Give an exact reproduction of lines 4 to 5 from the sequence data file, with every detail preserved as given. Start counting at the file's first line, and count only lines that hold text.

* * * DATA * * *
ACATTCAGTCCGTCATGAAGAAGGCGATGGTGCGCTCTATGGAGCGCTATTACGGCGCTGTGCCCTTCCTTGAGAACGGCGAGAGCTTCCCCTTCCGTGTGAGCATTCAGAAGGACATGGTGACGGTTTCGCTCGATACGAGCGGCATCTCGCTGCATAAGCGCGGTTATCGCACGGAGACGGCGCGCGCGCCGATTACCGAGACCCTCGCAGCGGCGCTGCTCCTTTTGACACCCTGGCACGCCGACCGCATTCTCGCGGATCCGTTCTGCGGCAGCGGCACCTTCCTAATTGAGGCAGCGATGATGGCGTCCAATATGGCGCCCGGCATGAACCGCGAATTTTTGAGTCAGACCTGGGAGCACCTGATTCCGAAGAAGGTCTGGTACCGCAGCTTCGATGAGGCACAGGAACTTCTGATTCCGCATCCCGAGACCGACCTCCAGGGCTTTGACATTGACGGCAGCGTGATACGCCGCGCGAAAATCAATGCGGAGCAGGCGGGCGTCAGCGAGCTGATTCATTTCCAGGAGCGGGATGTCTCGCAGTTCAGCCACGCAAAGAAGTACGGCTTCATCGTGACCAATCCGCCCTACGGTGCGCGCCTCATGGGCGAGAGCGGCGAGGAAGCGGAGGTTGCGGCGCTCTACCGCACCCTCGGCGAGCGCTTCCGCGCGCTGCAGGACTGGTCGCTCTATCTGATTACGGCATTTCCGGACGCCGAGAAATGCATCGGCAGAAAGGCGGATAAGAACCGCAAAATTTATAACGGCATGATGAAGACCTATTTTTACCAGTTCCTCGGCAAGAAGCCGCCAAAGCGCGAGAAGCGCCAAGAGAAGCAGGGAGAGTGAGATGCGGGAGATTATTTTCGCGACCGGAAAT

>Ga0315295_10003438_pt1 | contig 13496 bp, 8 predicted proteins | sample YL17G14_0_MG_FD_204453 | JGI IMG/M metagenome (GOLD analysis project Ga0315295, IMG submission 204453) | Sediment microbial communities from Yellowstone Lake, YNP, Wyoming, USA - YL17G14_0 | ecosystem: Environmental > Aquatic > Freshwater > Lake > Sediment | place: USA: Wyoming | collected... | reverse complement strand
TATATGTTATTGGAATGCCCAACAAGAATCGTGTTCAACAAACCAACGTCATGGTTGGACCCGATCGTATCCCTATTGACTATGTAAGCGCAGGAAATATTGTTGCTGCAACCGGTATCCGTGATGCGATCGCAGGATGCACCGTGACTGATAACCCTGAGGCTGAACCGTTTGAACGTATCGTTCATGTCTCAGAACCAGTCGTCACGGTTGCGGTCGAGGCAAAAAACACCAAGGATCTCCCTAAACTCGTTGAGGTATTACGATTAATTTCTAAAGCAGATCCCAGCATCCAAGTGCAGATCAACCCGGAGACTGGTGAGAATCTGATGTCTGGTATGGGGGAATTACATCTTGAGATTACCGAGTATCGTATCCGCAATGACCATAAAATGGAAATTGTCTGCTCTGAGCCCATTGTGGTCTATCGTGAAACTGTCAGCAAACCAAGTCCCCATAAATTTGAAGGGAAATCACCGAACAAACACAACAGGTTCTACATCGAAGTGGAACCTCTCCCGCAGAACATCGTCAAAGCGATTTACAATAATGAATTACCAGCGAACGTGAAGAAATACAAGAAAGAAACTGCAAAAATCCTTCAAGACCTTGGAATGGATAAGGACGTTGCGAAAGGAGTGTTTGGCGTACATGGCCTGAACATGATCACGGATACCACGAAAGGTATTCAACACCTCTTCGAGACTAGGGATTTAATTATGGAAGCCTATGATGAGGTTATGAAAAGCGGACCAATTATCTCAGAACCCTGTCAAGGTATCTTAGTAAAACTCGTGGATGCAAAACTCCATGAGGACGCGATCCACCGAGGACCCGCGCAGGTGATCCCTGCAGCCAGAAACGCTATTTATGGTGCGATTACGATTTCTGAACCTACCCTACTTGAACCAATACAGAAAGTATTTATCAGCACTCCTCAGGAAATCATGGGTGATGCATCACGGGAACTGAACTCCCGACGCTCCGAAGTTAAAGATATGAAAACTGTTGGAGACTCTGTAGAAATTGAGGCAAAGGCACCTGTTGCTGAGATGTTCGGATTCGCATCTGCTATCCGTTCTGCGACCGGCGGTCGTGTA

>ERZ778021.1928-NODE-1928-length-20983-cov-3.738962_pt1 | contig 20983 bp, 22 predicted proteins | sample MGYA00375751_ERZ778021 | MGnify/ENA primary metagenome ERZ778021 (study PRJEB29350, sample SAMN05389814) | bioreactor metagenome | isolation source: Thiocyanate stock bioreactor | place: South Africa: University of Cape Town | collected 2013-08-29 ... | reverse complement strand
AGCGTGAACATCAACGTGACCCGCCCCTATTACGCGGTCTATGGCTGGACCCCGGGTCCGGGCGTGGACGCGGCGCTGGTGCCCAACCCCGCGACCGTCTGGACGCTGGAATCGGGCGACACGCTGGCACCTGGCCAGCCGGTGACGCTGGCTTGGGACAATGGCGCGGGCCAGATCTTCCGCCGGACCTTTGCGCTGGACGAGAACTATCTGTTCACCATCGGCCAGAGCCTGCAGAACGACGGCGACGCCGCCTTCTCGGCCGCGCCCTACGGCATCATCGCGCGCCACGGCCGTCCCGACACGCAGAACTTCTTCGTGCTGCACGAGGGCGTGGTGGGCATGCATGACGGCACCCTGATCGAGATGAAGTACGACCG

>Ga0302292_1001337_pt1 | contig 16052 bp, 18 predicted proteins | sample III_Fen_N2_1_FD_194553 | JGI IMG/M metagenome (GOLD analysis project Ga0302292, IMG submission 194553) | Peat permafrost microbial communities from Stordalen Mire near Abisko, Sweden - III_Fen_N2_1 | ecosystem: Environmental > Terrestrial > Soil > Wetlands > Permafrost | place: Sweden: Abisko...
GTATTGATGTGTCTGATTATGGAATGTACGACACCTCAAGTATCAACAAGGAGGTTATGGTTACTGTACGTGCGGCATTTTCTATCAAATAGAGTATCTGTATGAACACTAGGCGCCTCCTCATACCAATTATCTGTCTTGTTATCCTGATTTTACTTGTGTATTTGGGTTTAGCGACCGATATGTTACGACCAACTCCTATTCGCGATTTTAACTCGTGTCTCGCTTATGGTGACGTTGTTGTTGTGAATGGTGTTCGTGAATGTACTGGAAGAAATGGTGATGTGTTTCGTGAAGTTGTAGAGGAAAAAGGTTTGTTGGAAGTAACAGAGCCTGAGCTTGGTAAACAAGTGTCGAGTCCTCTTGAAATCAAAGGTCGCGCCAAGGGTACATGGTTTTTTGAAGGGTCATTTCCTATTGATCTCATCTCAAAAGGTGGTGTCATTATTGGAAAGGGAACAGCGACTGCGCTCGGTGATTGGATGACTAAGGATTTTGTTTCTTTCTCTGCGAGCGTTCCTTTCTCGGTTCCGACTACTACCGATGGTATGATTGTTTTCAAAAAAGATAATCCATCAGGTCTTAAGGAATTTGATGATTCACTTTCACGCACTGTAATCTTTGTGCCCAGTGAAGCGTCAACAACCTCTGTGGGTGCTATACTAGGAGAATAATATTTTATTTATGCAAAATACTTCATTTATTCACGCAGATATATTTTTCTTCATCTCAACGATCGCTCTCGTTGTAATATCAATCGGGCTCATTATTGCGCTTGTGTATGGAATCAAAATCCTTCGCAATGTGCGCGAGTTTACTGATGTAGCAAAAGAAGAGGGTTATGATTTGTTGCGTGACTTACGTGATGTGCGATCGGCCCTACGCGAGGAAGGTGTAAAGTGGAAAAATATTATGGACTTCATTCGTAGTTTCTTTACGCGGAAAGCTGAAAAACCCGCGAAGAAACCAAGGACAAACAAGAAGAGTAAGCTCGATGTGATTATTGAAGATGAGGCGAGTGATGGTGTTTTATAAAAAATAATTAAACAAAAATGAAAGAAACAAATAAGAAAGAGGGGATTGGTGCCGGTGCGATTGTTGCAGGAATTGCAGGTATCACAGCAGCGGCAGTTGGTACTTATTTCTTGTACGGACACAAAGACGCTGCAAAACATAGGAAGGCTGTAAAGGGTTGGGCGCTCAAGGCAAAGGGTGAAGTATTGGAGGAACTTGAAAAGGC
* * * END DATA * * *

>ERZ778021.1928-NODE-1928-length-20983-cov-3.738962_pt1 | contig 20983 bp, 22 predicted proteins | sample MGYA00375751_ERZ778021 | MGnify/ENA primary metagenome ERZ778021 (study PRJEB29350, sample SAMN05389814) | bioreactor metagenome | isolation source: Thiocyanate stock bioreactor | place: South Africa: University of Cape Town | collected 2013-08-29 ... | reverse complement strand
AGCGTGAACATCAACGTGACCCGCCCCTATTACGCGGTCTATGGCTGGACCCCGGGTCCGGGCGTGGACGCGGCGCTGGTGCCCAACCCCGCGACCGTCTGGACGCTGGAATCGGGCGACACGCTGGCACCTGGCCAGCCGGTGACGCTGGCTTGGGACAATGGCGCGGGCCAGATCTTCCGCCGGACCTTTGCGCTGGACGAGAACTATCTGTTCACCATCGGCCAGAGCCTGCAGAACGACGGCGACGCCGCCTTCTCGGCCGCGCCCTACGGCATCATCGCGCGCCACGGCCGTCCCGACACGCAGAACTTCTTCGTGCTGCACGAGGGCGTGGTGGGCATGCATGACGGCACCCTGATCGAGATGAAGTACGACCG